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ORIGINAL ARTICLE
Year : 2015  |  Volume : 17  |  Issue : 1  |  Page : 29-33

Clinical profile, epidemiology and prognostic factors of scrub typhus in a tertiary care centre


1 Department of Medicine, Government Medical College, Kozhikode, Kerala, India
2 Department of Microbiology, Government Medical College, Kozhikode, Kerala, India

Correspondence Address:
Anitha Puduvail Moorkoth
Department of Microbiology, Government Medical College, Kozhikode, Kerala
India
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Source of Support: None, Conflict of Interest: None


DOI: 10.4103/0972-1282.158799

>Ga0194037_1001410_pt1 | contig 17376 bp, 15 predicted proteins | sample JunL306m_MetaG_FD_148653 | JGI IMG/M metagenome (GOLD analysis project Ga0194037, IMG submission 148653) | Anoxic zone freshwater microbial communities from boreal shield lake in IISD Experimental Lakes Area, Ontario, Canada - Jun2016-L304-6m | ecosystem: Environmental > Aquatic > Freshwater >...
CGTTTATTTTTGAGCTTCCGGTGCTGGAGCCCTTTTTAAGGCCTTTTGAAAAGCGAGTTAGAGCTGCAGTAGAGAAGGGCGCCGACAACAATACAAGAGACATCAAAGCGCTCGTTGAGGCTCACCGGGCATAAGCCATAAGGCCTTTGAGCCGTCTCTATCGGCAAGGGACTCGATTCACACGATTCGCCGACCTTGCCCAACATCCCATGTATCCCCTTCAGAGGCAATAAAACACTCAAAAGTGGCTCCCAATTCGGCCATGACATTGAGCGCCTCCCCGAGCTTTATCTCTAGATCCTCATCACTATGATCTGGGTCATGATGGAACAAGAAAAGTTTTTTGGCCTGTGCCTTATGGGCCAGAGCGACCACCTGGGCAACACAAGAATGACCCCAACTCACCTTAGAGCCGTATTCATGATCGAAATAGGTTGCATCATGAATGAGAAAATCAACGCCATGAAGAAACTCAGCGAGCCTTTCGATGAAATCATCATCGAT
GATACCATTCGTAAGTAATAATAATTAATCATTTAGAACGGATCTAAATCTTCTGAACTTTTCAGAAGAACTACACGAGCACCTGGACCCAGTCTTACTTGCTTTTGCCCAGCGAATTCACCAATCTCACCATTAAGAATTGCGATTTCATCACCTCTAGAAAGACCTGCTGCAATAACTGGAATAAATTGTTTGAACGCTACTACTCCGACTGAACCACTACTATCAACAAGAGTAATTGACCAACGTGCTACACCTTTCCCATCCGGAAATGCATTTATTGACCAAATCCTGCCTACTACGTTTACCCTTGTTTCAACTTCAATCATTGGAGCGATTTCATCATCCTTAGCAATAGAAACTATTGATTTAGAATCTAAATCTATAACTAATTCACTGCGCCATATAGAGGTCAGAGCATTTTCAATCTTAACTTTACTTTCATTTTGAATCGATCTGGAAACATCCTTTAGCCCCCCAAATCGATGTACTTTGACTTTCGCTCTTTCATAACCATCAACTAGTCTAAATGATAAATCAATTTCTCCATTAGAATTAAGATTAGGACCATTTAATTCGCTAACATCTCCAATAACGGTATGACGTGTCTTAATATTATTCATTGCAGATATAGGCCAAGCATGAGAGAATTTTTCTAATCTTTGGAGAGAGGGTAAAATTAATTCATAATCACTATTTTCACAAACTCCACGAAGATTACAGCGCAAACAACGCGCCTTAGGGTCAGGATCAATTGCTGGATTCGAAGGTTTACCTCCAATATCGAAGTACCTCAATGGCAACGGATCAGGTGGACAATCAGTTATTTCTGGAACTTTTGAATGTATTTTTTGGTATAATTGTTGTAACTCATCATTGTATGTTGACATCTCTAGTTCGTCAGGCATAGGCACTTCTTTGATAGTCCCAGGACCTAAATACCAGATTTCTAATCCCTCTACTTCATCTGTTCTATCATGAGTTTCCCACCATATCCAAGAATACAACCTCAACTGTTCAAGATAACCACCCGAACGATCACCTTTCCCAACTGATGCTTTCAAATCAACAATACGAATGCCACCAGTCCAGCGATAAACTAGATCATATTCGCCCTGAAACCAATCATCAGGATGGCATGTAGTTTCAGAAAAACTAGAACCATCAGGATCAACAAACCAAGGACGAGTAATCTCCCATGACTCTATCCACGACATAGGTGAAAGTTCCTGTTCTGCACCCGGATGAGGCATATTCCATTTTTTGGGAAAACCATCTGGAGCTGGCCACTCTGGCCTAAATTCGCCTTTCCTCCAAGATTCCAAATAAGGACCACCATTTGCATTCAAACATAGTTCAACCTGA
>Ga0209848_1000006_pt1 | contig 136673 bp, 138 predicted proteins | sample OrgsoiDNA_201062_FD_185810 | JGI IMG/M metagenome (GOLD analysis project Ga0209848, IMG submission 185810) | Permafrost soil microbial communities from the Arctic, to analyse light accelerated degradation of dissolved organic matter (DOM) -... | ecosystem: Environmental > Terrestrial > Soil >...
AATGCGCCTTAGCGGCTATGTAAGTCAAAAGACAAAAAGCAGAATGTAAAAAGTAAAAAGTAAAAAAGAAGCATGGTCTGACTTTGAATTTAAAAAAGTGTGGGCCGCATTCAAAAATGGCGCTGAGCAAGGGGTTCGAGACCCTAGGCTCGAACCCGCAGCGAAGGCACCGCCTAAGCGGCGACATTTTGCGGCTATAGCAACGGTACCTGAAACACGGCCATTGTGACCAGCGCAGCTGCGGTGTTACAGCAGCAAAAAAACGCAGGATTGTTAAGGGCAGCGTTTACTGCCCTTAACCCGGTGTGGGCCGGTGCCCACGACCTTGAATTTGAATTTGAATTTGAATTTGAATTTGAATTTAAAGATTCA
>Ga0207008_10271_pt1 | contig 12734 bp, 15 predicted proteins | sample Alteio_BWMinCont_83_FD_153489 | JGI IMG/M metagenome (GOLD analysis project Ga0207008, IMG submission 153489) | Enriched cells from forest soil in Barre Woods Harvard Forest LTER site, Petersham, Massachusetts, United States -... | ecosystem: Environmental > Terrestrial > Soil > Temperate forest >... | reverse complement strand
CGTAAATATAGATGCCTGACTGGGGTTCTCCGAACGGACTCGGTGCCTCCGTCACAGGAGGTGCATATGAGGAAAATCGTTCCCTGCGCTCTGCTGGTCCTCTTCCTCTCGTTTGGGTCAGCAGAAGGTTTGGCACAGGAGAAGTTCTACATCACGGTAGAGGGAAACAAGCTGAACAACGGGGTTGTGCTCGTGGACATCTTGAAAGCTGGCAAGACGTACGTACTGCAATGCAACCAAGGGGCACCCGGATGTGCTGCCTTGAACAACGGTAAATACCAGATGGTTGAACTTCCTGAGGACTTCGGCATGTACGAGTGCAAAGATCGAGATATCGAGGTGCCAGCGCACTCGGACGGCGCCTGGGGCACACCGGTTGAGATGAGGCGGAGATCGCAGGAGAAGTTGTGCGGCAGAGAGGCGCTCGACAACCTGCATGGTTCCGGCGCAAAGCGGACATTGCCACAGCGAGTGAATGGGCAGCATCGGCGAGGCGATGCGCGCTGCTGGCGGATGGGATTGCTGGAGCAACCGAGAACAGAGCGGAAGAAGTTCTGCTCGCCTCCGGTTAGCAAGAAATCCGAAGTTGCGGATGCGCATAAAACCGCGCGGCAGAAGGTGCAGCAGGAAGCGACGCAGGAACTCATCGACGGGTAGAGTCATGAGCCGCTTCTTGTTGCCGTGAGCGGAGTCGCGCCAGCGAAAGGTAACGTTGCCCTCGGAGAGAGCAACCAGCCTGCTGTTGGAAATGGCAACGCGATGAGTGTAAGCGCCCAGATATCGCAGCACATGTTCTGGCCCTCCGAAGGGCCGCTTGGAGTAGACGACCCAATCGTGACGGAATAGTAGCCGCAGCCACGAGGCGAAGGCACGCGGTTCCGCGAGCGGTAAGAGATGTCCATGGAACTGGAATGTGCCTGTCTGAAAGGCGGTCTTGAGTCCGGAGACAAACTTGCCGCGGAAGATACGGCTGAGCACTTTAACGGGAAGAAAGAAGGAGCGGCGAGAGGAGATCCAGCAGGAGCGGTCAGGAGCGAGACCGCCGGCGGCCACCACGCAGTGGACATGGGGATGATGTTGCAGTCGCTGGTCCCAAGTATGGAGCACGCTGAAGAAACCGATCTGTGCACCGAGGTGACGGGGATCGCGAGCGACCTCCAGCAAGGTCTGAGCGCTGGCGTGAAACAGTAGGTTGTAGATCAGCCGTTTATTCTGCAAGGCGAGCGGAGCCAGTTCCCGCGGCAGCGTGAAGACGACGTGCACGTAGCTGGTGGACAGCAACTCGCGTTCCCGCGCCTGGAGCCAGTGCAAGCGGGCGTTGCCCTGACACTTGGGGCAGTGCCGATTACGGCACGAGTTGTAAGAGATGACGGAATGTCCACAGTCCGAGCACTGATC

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Background: There has been a gross under diagnosis of scrub typhus cases in India due to its non-specific and diverse clinical presentations, limited awareness, lack of high index of suspicion, and limited number of clinical studies. An early diagnosis and prompt institution of treatment can avert significant morbidity and mortality. Materials and Methods: This was an observational study of prospective design conducted in the Department of General Medicine, Government Medical College, Kozhikode over a period of 1½ years from 1 st January 2012 to 31 st June 2013. Patients with clinical features suggestive of scrub typhus with positive Weil-Felix OXK ≥160 or 4 fold increase in titre and/or positive IgM ELISA for scrub typhus were included in the study. Results: Out of 70 patients with clinical features suggestive of scrub typhus, 39 (56%) were males, and 31 (44%) were females. Most cases occurred during the cooler months of the year (October to February). Fever was the most prominent symptom (100%) followed by headache in 68 (98.6%) patients. The most common physical sign was lymphadenopathy in 44 (62.8%) cases, eschar was present in 32 (45.7%) cases with groin being the most common site (31.3%). Leucocytosis was observed in 28 (40%) and was associated with statistically significant mortality rate and increased complications like meningoencephalitis. Mortality rate was also higher in the patients with erythrocyte sedimentation rate >100 (46.2%) (P = 0.002) and in patients with serum albumin <2 g% (66.7%) (P = 0.001). An association between low serum albumin (<2 g%) and myocarditis was also observed. The complications observed in our study were myocarditis in 17.1%, meningoencephalitis in 14.3%, acute kidney injury in 44.3%, and adult respiratory distress syndrome in 8.5%. Totally, 62 (88.6%) patients responded to Doxycycline whereas 8 (11.4%) showed no response and were treated with Azithromycin or Chloramphenicol. There is an emerging resistance to Doxycycline in the community. The case fatality rate was 14.3%.


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